From experience, having children is more of a game-changer in your life than anything else. For this post, I’m just going to focus on the tax questions.
1. Should I rush out and change my withholding?
You or your spouse (not both) might be able to claim one more allowance. I would only change withholding if you know that you are withholding too much or too little – from a pro’s calculation, or from your tax refund. Often people have kids at a point in their lives that they have increases in income which may offset the tax benefits of children.
2. What does a dependent count as on your tax return?
In 2015, the exemption is $4k, so, your tax savings is $4k multiplied by your marginal (top) tax rate for federal and state. For most, that means a savings of about $1,000. HOWEVER – if your combined income is more than $300,000, the personal exemptions start to phase out.
3. Does my filing status change?
If you are married, no. If you are single, you now file Head of Household – which is much better. More on this in another post.
4. What about the child tax credit?
The child tax credit is separate from the exemption, and is worth $1k per child. It’s a credit, so you get this, dollar for dollar. However, the phaseout starts at $110k of adjusted gross income, and phases out quickly.
5. Can I write off expenses for my Nanny/preschool/sitter etc.?
Some, if both spouses are working, and need the care to work, go to school, or look for work. Your employer may have a $5000 pre-tax savings program for dependent care. Max this out first. You can claim a portion of the dependent care credit as well. More on this in the next post.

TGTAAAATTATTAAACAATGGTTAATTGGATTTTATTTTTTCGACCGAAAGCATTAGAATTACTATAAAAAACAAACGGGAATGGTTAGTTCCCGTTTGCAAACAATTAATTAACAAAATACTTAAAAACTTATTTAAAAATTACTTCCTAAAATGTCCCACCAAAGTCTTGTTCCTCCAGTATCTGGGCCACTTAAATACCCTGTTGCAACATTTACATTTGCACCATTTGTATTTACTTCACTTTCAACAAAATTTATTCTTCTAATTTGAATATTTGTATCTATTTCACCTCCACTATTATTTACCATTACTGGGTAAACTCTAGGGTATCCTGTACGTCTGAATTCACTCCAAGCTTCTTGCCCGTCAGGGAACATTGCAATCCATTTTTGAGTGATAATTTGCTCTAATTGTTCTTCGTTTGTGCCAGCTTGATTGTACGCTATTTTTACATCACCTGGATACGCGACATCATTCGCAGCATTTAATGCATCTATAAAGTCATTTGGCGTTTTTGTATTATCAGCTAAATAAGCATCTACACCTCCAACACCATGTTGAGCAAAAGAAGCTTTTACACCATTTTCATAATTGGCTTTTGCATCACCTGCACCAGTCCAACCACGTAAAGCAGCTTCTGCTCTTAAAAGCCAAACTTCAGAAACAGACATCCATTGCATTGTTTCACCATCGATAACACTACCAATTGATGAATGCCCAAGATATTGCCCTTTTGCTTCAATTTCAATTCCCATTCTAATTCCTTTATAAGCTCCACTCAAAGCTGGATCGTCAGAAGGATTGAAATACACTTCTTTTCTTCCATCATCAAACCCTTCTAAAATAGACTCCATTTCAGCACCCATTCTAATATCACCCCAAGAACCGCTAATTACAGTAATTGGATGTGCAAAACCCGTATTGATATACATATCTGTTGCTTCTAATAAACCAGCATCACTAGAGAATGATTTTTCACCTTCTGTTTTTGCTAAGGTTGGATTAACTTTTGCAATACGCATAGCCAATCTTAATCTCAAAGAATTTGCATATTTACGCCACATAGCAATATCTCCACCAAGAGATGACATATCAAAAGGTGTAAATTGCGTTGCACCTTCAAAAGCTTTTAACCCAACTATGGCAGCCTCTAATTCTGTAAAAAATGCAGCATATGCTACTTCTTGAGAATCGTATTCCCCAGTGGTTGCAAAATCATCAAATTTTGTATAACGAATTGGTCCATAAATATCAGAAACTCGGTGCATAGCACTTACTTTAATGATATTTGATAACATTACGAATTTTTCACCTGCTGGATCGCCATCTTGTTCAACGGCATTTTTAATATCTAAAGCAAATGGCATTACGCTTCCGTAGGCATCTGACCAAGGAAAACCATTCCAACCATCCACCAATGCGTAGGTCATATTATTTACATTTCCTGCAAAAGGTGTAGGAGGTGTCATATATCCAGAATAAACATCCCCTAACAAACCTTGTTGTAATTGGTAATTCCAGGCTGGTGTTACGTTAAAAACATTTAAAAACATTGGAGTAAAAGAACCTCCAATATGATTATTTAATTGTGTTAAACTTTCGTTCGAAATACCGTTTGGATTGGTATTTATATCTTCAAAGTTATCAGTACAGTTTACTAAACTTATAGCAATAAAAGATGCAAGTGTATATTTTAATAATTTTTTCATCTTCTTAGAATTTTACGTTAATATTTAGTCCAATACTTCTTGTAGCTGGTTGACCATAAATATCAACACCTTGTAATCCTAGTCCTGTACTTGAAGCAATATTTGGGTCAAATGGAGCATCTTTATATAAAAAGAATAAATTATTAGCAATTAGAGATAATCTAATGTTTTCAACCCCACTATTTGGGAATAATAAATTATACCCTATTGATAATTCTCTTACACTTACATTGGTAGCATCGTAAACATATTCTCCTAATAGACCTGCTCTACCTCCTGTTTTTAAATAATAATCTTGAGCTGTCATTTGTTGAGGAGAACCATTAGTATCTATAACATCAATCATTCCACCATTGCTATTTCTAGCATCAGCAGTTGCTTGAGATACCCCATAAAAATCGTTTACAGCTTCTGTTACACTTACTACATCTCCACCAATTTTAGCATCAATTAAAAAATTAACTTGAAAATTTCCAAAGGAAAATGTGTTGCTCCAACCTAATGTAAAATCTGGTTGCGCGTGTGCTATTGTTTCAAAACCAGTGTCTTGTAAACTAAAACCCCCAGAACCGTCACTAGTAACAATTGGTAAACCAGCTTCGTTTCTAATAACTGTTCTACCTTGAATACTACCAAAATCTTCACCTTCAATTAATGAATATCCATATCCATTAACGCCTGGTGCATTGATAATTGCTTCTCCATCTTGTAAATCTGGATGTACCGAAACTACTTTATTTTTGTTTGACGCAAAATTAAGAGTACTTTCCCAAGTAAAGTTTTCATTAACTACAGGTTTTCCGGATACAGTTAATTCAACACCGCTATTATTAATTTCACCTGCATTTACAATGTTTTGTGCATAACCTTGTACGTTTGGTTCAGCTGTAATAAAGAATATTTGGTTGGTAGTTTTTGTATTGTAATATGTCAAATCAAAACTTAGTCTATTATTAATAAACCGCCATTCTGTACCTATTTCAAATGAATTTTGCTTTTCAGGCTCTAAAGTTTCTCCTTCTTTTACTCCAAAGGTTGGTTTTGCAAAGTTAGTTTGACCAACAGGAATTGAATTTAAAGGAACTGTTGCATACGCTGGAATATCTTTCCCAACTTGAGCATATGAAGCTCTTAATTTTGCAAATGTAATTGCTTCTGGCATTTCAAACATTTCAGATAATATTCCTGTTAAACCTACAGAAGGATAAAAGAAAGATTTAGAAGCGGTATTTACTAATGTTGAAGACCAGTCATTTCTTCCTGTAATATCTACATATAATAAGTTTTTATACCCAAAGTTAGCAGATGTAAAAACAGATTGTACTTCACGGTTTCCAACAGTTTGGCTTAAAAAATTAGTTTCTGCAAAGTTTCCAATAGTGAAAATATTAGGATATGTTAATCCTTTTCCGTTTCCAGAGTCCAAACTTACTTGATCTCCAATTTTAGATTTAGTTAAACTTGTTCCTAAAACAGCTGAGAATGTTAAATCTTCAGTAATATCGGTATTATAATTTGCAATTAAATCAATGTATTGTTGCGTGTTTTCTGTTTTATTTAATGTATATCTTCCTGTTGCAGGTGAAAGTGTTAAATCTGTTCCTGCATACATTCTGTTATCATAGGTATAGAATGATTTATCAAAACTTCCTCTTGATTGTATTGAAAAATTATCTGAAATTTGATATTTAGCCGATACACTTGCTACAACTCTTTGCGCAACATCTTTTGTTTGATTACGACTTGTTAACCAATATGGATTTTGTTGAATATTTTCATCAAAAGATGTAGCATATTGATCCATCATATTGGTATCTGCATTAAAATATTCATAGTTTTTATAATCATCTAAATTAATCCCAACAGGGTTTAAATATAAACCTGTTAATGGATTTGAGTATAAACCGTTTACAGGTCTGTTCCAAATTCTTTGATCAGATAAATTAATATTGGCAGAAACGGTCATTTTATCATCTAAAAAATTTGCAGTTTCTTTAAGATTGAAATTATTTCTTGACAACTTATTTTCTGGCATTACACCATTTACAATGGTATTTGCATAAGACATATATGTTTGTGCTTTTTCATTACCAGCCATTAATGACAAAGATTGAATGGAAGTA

Lets return to our example of Tobias and Lindsay. After the birth of their daughter Mae, their $4k additional exemption will save them $1120 in taxes in the $28% bracket. Based on this, they could add one allowance. They will be ineligible for the child tax credit due to the income phaseout.
Children will increase the number of personal exemptions, make you eligible for the child tax credit, and potentially the dependent care credit. The personal exemptions and child tax credits do phase out though. Don’t change your withholding by much unless you are sure of the consequences.
I often get asked about the tax consequences of getting married. I hope this post answers a few of them. People often rush off to adjust their withholding allowances from Single-0 or 1 to Married 2 right after they get married. Don’t. This is often too much of a change, leading to clients owing tax. Instead, have your paychecks evaluated to determine how much your withholding should change, if at all. Or, you can stand pat and see if you need to adjust after a year or two.
Why do the withholding tables not work like they should? They were designed in another era, when it was less common for two spouses to work. If a wife quits her job right after getting married, then the tables make more sense.
Consider the case of a fictional couple, Tobias and Lindsay. Before getting married, Tobias was earning $100,000 as a therapist, and Lindsay was collecting a $100,000 a year from a family company. They did not own the home they lived in, so their tax situation was fairly simple. They would have each owed 18,500 in tax, before withholding, Or $37k combined. If they were married, they would owe 37,866 – for them, there’s an $866 marriage penalty! Something funny happens with the tax rates after you make 75k individually – below that, the married tables are exactly double the single tables, but after that, the tax rates move up faster for married individuals. Why? You can come to your own conclusions.
What’s worse is that Tobias and Lindsay both rushed out to change their withholding from Single -1 to Married – 2. At Single – 1, their withholding was 19,585 – they each were headed to a 1k refund. At married – 2, their withholding is all the way down to 13,303 each, 26,606 combined. Suddenly they owe over $10k in tax! If they left their withholding alone, they would have enough to cover the tax.
Moral of the story, don’t rush out to change your withholding. On newer W-4 forms, the single box will also say Married 2 incomes, and this makes sense.